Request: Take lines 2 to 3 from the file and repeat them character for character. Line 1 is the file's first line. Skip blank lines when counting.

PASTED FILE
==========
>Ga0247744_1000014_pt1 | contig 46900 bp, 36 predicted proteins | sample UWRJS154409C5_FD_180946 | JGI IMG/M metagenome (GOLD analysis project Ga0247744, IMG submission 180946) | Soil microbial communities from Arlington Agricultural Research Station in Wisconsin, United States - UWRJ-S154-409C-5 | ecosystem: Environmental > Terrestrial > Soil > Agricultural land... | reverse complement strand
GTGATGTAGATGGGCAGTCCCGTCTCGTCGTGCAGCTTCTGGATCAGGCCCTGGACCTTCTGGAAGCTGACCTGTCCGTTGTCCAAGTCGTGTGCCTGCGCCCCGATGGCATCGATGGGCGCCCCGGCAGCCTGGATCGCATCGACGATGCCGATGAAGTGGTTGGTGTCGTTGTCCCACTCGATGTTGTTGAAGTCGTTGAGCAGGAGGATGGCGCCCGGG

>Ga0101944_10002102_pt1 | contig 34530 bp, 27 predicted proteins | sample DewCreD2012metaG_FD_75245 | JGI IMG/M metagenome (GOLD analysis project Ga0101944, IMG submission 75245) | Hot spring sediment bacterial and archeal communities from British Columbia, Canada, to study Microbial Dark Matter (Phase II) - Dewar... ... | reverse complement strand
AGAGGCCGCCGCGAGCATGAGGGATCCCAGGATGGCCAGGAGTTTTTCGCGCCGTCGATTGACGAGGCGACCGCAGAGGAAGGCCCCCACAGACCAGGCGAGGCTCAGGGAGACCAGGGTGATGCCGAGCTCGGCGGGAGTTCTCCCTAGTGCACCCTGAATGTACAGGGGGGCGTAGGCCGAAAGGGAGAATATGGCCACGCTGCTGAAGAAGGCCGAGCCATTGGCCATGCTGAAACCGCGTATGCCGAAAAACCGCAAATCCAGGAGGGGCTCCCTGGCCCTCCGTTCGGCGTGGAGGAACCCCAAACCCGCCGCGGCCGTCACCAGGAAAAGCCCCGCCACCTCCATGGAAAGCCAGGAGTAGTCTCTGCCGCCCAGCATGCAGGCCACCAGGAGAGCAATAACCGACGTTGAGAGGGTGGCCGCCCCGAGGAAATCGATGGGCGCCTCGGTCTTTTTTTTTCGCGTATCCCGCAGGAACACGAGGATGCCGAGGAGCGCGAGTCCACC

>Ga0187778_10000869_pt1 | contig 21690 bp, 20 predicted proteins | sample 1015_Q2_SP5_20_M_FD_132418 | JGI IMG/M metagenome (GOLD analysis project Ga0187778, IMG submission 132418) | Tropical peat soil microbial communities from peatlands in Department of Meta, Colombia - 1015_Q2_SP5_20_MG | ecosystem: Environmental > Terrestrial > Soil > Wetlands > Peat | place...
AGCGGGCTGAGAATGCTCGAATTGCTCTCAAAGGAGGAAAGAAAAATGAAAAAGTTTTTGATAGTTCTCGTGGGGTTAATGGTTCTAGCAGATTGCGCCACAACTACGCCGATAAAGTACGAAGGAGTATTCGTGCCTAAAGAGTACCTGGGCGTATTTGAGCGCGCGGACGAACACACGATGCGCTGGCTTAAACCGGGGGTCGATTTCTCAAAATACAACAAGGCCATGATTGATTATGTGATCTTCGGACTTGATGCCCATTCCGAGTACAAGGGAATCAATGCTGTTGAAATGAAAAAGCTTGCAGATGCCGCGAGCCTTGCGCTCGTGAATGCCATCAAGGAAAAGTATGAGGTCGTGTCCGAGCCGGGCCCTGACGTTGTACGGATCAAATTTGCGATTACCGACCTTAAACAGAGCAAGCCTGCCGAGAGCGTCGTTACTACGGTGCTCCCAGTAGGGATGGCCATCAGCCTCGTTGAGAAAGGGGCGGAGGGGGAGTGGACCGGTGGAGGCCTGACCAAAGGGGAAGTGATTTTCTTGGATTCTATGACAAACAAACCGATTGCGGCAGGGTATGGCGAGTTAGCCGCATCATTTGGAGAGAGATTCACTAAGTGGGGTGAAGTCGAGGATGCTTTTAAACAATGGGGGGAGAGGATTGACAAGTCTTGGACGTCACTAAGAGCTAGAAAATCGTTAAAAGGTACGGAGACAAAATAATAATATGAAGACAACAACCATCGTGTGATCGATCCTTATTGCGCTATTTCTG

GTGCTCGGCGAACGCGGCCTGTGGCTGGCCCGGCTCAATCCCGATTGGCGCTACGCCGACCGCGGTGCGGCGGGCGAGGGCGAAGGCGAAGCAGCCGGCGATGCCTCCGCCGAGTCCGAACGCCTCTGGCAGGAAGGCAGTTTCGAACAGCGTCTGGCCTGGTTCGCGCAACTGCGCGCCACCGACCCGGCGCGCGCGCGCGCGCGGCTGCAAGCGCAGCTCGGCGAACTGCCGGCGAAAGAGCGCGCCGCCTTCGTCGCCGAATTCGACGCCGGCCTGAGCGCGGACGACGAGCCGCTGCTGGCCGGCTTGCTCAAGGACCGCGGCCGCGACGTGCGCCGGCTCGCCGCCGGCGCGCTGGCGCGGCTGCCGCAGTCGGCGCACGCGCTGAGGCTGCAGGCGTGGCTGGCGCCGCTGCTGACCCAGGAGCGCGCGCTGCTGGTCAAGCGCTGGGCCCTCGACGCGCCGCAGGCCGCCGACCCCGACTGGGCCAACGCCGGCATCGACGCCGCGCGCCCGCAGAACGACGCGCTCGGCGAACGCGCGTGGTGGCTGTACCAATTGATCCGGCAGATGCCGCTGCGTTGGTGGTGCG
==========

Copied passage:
GTGATGTAGATGGGCAGTCCCGTCTCGTCGTGCAGCTTCTGGATCAGGCCCTGGACCTTCTGGAAGCTGACCTGTCCGTTGTCCAAGTCGTGTGCCTGCGCCCCGATGGCATCGATGGGCGCCCCGGCAGCCTGGATCGCATCGACGATGCCGATGAAGTGGTTGGTGTCGTTGTCCCACTCGATGTTGTTGAAGTCGTTGAGCAGGAGGATGGCGCCCGGG

>Ga0101944_10002102_pt1 | contig 34530 bp, 27 predicted proteins | sample DewCreD2012metaG_FD_75245 | JGI IMG/M metagenome (GOLD analysis project Ga0101944, IMG submission 75245) | Hot spring sediment bacterial and archeal communities from British Columbia, Canada, to study Microbial Dark Matter (Phase II) - Dewar... ... | reverse complement strand